Current concepts in atherosclerosis
Alkhalil M., Choudhury RP.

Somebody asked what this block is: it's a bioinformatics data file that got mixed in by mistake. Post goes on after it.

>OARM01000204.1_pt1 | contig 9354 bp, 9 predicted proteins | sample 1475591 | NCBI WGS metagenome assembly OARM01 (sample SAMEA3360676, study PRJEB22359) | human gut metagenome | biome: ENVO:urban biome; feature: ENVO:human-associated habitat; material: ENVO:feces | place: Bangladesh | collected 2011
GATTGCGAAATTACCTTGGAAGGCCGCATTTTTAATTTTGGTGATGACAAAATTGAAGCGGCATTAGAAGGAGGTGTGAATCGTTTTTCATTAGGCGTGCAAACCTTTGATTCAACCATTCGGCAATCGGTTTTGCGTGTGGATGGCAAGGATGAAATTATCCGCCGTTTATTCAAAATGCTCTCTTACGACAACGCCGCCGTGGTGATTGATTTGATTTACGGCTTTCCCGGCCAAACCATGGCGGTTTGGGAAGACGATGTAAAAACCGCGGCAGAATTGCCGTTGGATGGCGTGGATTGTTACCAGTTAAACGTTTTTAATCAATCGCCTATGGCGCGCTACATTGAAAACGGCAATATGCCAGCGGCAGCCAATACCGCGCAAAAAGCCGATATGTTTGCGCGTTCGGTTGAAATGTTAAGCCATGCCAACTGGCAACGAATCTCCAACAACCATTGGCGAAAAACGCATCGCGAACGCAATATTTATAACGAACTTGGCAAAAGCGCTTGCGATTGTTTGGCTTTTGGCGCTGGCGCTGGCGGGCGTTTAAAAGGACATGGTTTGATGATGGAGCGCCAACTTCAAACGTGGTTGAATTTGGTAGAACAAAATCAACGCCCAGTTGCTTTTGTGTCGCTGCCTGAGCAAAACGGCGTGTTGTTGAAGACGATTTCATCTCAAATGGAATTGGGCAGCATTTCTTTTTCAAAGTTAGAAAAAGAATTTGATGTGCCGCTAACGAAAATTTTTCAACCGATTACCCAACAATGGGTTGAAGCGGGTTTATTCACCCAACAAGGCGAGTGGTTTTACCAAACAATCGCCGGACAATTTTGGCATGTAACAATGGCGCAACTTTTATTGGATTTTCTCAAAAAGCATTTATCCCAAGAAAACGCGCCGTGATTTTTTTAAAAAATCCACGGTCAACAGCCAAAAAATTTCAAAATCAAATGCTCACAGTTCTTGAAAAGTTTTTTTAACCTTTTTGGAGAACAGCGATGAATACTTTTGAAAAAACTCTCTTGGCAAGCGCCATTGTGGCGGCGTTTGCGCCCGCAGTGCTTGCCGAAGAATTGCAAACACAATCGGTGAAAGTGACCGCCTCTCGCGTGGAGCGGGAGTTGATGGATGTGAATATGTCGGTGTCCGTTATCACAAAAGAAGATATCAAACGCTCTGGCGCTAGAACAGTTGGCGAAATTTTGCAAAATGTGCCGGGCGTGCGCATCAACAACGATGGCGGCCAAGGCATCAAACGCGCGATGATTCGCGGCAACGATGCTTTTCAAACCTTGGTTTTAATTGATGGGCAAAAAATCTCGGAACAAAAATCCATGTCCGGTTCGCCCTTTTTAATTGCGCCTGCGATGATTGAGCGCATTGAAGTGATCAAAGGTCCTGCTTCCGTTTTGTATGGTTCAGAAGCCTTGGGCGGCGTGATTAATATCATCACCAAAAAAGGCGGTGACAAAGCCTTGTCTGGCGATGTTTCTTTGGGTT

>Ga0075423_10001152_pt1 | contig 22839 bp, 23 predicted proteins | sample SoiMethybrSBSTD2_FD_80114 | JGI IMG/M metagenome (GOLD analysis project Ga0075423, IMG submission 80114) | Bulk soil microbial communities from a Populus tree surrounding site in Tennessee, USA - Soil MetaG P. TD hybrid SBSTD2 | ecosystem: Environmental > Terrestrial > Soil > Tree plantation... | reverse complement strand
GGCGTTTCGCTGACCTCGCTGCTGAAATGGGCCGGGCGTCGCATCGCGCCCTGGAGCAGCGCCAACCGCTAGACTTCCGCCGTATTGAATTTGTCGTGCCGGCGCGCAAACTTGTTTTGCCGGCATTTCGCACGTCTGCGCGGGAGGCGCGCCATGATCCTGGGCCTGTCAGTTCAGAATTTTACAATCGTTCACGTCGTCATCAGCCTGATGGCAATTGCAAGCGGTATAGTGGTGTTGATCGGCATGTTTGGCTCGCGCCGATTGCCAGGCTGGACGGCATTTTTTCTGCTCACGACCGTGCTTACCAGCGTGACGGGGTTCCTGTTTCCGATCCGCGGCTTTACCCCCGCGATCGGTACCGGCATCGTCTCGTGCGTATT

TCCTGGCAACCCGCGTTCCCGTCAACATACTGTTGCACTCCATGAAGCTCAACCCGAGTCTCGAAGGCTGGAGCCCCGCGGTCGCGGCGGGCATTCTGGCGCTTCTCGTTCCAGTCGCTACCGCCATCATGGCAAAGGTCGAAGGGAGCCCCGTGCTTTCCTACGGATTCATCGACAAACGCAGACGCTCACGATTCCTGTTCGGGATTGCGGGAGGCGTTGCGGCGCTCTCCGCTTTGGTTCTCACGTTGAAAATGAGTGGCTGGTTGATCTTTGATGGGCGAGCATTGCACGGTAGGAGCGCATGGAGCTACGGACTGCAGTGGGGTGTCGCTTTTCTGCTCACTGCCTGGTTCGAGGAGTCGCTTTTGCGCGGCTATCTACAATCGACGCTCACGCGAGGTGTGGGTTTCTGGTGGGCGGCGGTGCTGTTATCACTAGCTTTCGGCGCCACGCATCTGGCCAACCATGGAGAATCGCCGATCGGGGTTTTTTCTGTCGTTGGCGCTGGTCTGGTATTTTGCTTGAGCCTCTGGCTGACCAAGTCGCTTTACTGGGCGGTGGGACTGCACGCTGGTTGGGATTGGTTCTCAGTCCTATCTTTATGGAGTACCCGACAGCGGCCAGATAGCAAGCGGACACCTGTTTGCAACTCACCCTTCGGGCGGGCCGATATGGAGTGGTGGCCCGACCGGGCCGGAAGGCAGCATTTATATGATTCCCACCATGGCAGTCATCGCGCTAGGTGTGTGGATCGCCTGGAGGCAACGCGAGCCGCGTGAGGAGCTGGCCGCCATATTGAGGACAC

© 2018, The Author(s). Atherosclerosis is a complex disease process. It is increasingly recognised that both lipoprotein retention and inflammatory cellular components are intricately related in the initiation and development of atherosclerotic plaque. LDL-c (cholesterol) has been long established as a cause for atherosclerosis; additionally, inflammatory cells such as monocytes and subsequently foam cells have also been directly linked to the progression of atherosclerotic disease. Emerging data suggest that structures outside vascular intima and media are also closely related to atherosclerosis. Perivascular adipose tissue (PVAT) may be a determinant of the inflammatory status of the atherosclerotic plaque. All these features are becoming extremely relevant as therapies against atherosclerosis are targeting both lipid retention and inflammation. Recently, there has been some success in these novel therapies, such as the proprotein convertase subtilisin-kexin type 9 (PCSK-9) inhibitor evolocumab and the interleukin-1ß neutralising antibody, canakinumab, in reducing cardiovascular events when added to standard therapy such as statin. This review will discuss the pathogenesis of atherosclerosis, including some novel features, and its management using new anti-atherosclerotic drugs.